The Chancellor of the Exchequer, Philip Hammond, yesterday presented his second Budget of 2017.
It contained important changes for the real estate sector, perhaps the most far reaching ones for a number of decades, as well as a good number of detailed anti-avoidance rules (with a focus on offshore structures) and confirmation of the UK's commitment to the Base Erosion and Profit Shifting (BEPS) project. There was also real help for the UK oil and gas industry and headline grabbing measures aimed at assisting first time buyers.
A link to our full briefing can be found here.
New tax measures announced included:
- publication of a consultation on the taxing of non-residents' gains (accruing from April 2019) on immovable property, broadening the current rules (targeting residential property) to cover all UK property and also extending those rules to indirect disposals (ie disposals of "property rich" entities) by non-residents. There will be targeted exemption for "institutional investors such as pension funds". This change, alongside the anticipated move to bring non-resident landlords within the scope of corporation tax, represent fundamental changes to the taxation of UK real estate;
- good news for the oil and gas sector, with the introduction of transferable tax history for UK oil producers, providing support for the transfer of late-life oil and gas assets. This will be welcomed by the North Sea oil and gas industry, which requested the measure and engaged with the government throughout the consultation process;
- new tax avoidance rules relating to the taxation of income and gains accruing to offshore trusts, requiring a notification to HMRC on the creation or promotion of certain complex offshore financial arrangements and extending the time limits for HMRC to assess "all offshore cases". There will also be consultation on rules expanding the circumstances in which royalty payments to non-resident persons are liable to UK income tax;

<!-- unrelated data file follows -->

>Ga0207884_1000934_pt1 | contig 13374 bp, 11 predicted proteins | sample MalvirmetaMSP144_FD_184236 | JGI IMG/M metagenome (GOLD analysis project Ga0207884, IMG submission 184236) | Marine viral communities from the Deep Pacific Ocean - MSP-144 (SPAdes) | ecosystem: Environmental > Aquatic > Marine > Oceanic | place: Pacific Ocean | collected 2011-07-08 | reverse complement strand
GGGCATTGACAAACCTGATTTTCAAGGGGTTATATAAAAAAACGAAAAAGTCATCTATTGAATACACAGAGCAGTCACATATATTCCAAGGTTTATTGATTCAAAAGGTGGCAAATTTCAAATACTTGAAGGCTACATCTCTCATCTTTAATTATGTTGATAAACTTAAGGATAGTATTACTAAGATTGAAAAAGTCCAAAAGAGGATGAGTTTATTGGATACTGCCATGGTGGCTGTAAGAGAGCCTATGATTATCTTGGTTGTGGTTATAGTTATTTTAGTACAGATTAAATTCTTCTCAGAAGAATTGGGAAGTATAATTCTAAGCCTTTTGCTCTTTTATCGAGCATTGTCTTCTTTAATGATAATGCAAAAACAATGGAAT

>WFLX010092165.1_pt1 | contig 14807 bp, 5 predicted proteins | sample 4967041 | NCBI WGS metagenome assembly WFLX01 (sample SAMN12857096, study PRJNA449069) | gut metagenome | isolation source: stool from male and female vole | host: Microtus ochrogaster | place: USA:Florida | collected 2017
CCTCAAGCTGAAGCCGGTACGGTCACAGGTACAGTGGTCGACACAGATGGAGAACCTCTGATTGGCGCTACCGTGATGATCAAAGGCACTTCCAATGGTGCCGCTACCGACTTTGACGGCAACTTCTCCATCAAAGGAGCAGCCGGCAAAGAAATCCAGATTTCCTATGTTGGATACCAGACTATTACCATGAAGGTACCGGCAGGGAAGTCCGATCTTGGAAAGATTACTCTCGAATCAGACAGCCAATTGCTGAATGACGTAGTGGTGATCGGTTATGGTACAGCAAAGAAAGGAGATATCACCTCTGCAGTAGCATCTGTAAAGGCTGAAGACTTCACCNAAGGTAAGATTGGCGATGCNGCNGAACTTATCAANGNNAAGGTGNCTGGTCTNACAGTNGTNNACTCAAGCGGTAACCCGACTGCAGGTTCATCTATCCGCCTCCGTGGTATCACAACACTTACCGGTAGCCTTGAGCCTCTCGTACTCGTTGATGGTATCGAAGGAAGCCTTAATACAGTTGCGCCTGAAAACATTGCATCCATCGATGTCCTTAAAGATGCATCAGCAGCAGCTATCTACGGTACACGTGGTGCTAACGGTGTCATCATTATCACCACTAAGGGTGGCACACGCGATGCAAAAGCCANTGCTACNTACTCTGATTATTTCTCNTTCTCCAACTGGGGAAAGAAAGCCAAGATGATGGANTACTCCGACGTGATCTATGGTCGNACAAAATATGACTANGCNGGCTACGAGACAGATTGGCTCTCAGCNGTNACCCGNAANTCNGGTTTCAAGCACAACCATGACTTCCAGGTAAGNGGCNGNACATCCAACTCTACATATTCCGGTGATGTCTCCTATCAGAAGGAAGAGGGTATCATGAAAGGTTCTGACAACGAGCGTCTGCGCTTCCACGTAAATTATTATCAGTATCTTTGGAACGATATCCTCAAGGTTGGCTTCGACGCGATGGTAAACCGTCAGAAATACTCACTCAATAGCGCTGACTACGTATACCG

- a freezing of indexation allowance on corporate capital gains, meaning no relief will be available for inflation accruing after 1 January 2018 when calculating chargeable gains made by companies; and
- abolition of SDLT on the first £300,000 of a residential purchase for first-time buyers.
Further detail on many of the measures will be available on 1 December 2017 when Finance Bill 2018 will be published, along with a number of consultation documents mentioned in the Budget.
The above measures, along with other key changes, are dealt with in our full briefing which can be found here.
A link to the government's Autumn Budget 2017 website and full documentation can be found here.
The contents of this publication are for reference purposes only and may not be current as at the date of accessing this publication. They do not constitute legal advice and should not be relied upon as such. Specific legal advice about your specific circumstances should always be sought separately before taking any action based on this publication.
© Herbert Smith Freehills 2020